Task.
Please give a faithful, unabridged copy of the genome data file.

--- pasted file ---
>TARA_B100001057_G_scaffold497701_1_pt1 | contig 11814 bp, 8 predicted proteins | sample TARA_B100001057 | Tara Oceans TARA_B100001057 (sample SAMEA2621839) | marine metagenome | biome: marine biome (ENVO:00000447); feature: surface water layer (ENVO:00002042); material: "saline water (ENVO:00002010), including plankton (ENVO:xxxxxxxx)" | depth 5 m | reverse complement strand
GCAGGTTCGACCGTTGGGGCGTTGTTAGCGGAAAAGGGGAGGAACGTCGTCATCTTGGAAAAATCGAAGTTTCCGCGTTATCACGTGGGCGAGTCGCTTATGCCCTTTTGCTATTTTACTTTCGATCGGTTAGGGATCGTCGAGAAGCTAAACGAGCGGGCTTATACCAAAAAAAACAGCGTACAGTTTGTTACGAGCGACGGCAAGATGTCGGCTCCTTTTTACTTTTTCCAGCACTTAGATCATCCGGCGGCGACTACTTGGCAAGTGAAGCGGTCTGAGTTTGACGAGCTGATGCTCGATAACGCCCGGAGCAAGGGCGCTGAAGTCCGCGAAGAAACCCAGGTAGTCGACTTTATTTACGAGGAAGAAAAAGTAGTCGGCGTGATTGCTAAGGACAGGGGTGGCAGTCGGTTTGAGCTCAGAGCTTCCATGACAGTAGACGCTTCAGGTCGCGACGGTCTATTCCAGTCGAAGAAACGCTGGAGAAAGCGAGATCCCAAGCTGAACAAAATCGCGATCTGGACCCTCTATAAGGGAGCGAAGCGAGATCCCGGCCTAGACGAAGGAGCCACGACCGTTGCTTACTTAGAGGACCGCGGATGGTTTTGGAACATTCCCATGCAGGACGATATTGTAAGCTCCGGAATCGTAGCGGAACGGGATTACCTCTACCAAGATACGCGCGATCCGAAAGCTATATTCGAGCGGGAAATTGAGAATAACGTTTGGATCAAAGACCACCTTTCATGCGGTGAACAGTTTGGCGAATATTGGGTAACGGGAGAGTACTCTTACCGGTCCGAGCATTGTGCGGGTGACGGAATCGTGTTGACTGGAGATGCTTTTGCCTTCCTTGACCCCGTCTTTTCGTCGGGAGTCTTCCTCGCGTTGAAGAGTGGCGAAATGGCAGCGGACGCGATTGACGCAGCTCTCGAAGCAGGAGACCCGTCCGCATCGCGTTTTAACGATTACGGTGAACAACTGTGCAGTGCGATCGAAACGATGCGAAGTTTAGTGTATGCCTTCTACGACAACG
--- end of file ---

>TARA_B100001057_G_scaffold497701_1_pt1 | contig 11814 bp, 8 predicted proteins | sample TARA_B100001057 | Tara Oceans TARA_B100001057 (sample SAMEA2621839) | marine metagenome | biome: marine biome (ENVO:00000447); feature: surface water layer (ENVO:00002042); material: "saline water (ENVO:00002010), including plankton (ENVO:xxxxxxxx)" | depth 5 m | reverse complement strand
GCAGGTTCGACCGTTGGGGCGTTGTTAGCGGAAAAGGGGAGGAACGTCGTCATCTTGGAAAAATCGAAGTTTCCGCGTTATCACGTGGGCGAGTCGCTTATGCCCTTTTGCTATTTTACTTTCGATCGGTTAGGGATCGTCGAGAAGCTAAACGAGCGGGCTTATACCAAAAAAAACAGCGTACAGTTTGTTACGAGCGACGGCAAGATGTCGGCTCCTTTTTACTTTTTCCAGCACTTAGATCATCCGGCGGCGACTACTTGGCAAGTGAAGCGGTCTGAGTTTGACGAGCTGATGCTCGATAACGCCCGGAGCAAGGGCGCTGAAGTCCGCGAAGAAACCCAGGTAGTCGACTTTATTTACGAGGAAGAAAAAGTAGTCGGCGTGATTGCTAAGGACAGGGGTGGCAGTCGGTTTGAGCTCAGAGCTTCCATGACAGTAGACGCTTCAGGTCGCGACGGTCTATTCCAGTCGAAGAAACGCTGGAGAAAGCGAGATCCCAAGCTGAACAAAATCGCGATCTGGACCCTCTATAAGGGAGCGAAGCGAGATCCCGGCCTAGACGAAGGAGCCACGACCGTTGCTTACTTAGAGGACCGCGGATGGTTTTGGAACATTCCCATGCAGGACGATATTGTAAGCTCCGGAATCGTAGCGGAACGGGATTACCTCTACCAAGATACGCGCGATCCGAAAGCTATATTCGAGCGGGAAATTGAGAATAACGTTTGGATCAAAGACCACCTTTCATGCGGTGAACAGTTTGGCGAATATTGGGTAACGGGAGAGTACTCTTACCGGTCCGAGCATTGTGCGGGTGACGGAATCGTGTTGACTGGAGATGCTTTTGCCTTCCTTGACCCCGTCTTTTCGTCGGGAGTCTTCCTCGCGTTGAAGAGTGGCGAAATGGCAGCGGACGCGATTGACGCAGCTCTCGAAGCAGGAGACCCGTCCGCATCGCGTTTTAACGATTACGGTGAACAACTGTGCAGTGCGATCGAAACGATGCGAAGTTTAGTGTATGCCTTCTACGACAACG